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Leslie Bonci, Steelers Dietitian

November 11, 2011

Leslie Bonci, Steelers Dietitian:

First what drove you to become a dietitian and what advice would you give those who would like to follow in your footsteps?

I started out as a biopsychology major, got a master’s in Public health with a nutrition emphasis and decided that to stay well and live well, eating plays a critical role.

My first job had co-directors who were marathoners so to keep up, I needed to be active, so then not only does nutrition have a role in staying well, but also playing well, and I believe in the philosophy of SHOP- Safeguard Health Optimize Performance.

When I started in sports, it was because I made a call to the Pitt Athletics Department suggesting that they use my services to help the athletes, luckily, they said yes and I have never looked back since. So my advice? Love working with people, be willing to work hard, be willing to take chances, know food, and above all, have a sense of humor and be persistent!

How did I come to work with the Steelers?

When Coach Cowher was hired, he brought in John Norwig as the head athletic trainer and also Chet Fuhrman as the strength coach. Both of them had worked with a sports dietitian at their previous jobs and asked him if he would be open to bringing someone on board. John contacted a former student who was working as an athletic trainer at Pitt, and she passed on my name. I had a chance to work with a player in the off season, and then got hired by the team. 18 years ago and have cherished every moment!

What exactly is involved in being a dietician for the team? What do you do for the players?

Working closely with the training staff and strength and conditioning staff. Working with our Chefs at the Southside facility as well as at St Vincent’s. Working with individual players, their families, the coaches and front office with regards to nutrition needs related to health and/or performance.

What are your biggest challenges in working with football players and other athletes?

Time- athletes are busy people and sports nutrition is not just about the food choices but when the food is consumed.

Food likes/dislikes
Eating out all the time
Eating is not always a priority
Eating the right amount of calories daily
Supplements

What are the most common issues you face and how do you approach them?

Increasing mass
Decreasing body fat
Maintaining energy
Muscle cramps
What are the best supplements to use
Hydration issues
Nutrition related health concerns: diabetes, high cholesterol, high blood pressure
Food choices when eating out or at home

How do you tailor your approach to each athlete’s specific position and sport?

Each player is different depending upon his goals, calorie requirements, energy expenditure, food likes/dislike, ability to cook or eating out all the time.

I don’t do rigid meal plans- who wants to follow those? But I do make recommendations on best choices for eating out, shopping lists, procuring a personal chef if desired, recommending particular foods to help with nutrition-related health issues.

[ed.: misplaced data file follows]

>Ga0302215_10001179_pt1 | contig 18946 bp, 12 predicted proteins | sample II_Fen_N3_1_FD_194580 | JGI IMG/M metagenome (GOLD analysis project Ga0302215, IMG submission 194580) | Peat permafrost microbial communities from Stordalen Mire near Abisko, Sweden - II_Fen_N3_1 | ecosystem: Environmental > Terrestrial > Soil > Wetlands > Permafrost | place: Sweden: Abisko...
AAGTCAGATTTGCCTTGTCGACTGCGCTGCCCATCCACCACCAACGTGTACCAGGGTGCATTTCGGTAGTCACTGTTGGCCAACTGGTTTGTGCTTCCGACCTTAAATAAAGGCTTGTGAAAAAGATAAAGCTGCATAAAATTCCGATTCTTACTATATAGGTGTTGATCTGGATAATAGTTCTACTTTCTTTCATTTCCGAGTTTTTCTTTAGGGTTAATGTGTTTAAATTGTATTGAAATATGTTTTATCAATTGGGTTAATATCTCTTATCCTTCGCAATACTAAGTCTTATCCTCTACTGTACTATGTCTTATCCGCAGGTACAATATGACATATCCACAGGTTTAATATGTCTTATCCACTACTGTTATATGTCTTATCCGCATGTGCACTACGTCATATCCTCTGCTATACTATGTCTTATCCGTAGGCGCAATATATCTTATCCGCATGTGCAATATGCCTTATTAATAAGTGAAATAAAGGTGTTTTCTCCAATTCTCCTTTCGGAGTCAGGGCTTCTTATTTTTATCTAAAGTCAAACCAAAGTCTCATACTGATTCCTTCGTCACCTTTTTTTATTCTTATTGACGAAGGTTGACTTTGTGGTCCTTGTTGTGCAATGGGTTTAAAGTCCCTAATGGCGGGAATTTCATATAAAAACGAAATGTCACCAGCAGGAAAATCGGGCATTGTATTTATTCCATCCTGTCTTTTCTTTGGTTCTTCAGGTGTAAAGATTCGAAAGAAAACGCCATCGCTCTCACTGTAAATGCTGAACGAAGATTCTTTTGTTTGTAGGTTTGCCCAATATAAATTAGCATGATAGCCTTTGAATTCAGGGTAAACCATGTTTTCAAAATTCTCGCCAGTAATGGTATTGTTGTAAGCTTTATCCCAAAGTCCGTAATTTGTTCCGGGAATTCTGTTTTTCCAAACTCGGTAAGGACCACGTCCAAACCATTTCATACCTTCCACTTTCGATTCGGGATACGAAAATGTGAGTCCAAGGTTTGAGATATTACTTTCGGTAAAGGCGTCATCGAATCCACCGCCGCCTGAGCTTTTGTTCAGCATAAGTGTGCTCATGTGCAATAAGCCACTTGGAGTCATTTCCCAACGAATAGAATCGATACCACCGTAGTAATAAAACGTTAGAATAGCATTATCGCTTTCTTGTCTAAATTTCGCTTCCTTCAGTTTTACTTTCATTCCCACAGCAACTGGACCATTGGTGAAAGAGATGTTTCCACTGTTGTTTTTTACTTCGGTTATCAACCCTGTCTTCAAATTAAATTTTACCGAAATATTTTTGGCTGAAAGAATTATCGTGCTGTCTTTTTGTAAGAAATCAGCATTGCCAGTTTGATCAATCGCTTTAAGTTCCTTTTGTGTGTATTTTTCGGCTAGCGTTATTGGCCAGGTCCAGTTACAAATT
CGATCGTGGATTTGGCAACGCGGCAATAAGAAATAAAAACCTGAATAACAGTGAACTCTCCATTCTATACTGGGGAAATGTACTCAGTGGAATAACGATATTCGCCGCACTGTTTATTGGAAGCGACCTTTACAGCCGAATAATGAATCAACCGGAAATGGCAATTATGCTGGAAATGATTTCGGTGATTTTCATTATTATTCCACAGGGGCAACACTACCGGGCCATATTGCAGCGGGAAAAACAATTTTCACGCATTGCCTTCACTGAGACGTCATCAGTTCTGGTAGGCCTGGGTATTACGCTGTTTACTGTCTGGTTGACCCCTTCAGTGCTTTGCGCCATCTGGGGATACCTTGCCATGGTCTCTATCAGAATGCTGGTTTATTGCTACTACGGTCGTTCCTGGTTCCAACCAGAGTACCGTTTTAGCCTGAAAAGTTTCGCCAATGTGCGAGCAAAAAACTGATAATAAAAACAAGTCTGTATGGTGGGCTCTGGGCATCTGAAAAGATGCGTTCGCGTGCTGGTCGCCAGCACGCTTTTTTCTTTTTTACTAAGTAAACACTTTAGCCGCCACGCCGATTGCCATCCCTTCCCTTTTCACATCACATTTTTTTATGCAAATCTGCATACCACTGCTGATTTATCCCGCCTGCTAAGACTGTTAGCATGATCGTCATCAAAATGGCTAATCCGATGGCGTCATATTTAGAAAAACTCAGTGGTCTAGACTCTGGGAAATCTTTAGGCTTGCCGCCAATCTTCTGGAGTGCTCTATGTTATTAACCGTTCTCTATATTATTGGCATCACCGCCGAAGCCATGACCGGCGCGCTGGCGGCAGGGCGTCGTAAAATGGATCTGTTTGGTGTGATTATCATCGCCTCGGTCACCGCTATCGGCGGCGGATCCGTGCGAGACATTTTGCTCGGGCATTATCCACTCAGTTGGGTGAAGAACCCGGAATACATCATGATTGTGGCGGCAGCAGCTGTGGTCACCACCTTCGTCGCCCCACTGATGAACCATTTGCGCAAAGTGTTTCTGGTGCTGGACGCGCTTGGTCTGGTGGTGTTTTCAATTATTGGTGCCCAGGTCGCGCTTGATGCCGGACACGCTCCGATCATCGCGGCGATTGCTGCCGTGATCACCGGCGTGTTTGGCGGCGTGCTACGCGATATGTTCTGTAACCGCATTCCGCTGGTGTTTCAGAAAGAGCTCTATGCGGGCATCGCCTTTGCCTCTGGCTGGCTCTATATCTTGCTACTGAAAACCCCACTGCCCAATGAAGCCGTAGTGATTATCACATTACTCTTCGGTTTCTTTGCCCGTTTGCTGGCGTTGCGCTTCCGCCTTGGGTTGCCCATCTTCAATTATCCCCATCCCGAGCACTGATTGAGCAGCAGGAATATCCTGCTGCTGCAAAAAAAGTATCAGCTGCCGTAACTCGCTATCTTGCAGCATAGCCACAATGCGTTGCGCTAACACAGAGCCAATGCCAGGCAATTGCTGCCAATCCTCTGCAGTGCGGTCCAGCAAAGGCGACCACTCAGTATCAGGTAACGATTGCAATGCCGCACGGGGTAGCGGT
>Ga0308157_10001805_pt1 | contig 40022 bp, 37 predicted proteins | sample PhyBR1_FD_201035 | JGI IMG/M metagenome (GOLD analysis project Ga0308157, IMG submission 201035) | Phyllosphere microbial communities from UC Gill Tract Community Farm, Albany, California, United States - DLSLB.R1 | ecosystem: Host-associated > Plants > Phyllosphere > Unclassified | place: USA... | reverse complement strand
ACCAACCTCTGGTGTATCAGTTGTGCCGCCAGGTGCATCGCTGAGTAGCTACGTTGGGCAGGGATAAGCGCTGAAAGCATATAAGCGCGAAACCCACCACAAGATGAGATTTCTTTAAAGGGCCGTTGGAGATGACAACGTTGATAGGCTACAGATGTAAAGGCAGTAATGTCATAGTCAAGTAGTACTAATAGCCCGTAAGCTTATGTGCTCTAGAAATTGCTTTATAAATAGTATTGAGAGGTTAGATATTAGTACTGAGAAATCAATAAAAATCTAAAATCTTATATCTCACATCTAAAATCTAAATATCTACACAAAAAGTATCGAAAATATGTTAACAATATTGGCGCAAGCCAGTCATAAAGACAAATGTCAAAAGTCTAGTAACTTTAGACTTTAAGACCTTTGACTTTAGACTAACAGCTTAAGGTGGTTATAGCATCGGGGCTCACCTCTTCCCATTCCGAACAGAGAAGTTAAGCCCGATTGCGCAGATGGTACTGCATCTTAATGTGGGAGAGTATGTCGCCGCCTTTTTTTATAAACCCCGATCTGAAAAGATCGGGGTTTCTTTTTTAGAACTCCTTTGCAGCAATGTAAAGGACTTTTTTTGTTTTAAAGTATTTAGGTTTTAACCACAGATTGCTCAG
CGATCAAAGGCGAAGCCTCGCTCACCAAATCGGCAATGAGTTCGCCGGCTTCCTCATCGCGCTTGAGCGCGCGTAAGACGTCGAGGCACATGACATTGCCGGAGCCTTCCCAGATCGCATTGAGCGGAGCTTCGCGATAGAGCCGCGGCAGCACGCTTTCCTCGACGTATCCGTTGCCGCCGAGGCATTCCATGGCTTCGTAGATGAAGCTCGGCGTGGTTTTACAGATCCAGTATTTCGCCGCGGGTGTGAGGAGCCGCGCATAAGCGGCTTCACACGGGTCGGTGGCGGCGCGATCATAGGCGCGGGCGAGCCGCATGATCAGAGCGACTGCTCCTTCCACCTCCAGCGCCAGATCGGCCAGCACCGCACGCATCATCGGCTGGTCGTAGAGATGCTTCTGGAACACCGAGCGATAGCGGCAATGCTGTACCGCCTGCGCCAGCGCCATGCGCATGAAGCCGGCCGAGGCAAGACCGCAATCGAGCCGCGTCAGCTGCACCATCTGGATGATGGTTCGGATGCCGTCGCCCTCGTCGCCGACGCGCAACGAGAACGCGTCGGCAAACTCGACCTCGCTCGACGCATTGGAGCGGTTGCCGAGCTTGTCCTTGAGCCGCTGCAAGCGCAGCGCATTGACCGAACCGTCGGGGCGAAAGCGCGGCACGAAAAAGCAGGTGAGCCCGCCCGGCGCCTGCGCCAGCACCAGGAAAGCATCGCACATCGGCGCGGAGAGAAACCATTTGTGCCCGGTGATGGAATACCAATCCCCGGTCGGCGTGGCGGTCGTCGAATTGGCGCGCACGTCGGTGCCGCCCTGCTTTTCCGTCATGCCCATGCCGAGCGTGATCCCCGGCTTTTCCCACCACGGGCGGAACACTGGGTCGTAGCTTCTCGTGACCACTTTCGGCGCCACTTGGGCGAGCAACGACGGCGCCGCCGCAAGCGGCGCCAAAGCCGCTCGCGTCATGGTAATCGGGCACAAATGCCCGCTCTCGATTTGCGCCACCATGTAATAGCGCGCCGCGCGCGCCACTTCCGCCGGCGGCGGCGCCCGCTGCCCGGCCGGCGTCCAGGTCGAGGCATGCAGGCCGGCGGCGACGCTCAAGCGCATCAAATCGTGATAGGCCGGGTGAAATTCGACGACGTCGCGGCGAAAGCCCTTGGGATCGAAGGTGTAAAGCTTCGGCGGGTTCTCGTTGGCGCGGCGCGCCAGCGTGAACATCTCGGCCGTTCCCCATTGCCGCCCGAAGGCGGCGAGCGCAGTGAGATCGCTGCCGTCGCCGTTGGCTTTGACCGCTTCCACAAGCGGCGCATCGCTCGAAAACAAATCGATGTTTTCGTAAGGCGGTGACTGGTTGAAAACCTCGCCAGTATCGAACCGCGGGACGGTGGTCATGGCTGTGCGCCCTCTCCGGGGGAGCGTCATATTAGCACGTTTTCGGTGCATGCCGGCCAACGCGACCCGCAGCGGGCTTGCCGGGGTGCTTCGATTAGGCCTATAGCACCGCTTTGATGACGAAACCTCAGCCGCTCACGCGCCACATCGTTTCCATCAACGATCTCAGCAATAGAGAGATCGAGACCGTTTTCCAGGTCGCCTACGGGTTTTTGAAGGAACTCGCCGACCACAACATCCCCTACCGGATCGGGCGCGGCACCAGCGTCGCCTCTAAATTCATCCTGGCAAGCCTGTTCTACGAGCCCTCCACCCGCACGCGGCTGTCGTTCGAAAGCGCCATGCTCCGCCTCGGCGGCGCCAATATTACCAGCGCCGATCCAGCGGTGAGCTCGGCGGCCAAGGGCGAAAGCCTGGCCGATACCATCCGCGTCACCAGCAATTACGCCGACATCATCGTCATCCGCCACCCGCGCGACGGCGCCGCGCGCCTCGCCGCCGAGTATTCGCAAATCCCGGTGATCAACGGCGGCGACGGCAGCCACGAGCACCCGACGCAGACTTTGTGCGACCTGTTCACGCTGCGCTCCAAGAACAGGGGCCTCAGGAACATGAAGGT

While you can create a regimen for the players, you can’t force them to accept it and carry it out. How do you work with the team to ensure your regimens are followed by the players?

No we can’t make our players do what they don’t want to do, BUT I am blessed to work with individuals who also believe nutrition is critically important to performance and health so our strength and conditioning personnel: Garrett, Marcel and Ray as well as John, Ryan and the rest of the training staff, and the coaches too, reinforce the message and our talented food service staff provides the food that helps the players achieve their goals

What other sports besides football are you involved with, and how?

The Penguins
The Pirates
Pitt Panthers all sports
Pittsburgh Ballet Theatre
WNBA

What would surprise people most about your work with the team?

Some of the guys call me Lil’ Mama- I love that

The guys really do ask questions, and want to know what they can do to get better, does that mean they eat perfectly, NO, but more carefully- YES.

The first year I went to training camp, there was a thunderstorm, so I got there late. It was rib night and as soon as I walked in, I hear a voice saying OH No, here’s the nutritionist, and everyone was clearing plates. However the sauce around mouths and on fingers was a giveaway! You can run, but you can’t hide when Lil Mama is around!

Any last words:

I always tell my athletes that their food and fluid is part of their internal equipment, helmets and pads are your external equipment but if you don’t fuel and hydrate you won’t be strong, fast, last or recover well. Their bodies are their business and for them as well as for all of us, paying attention to the what, when, how and how much one eats and drinks helps one to play well and stay well!

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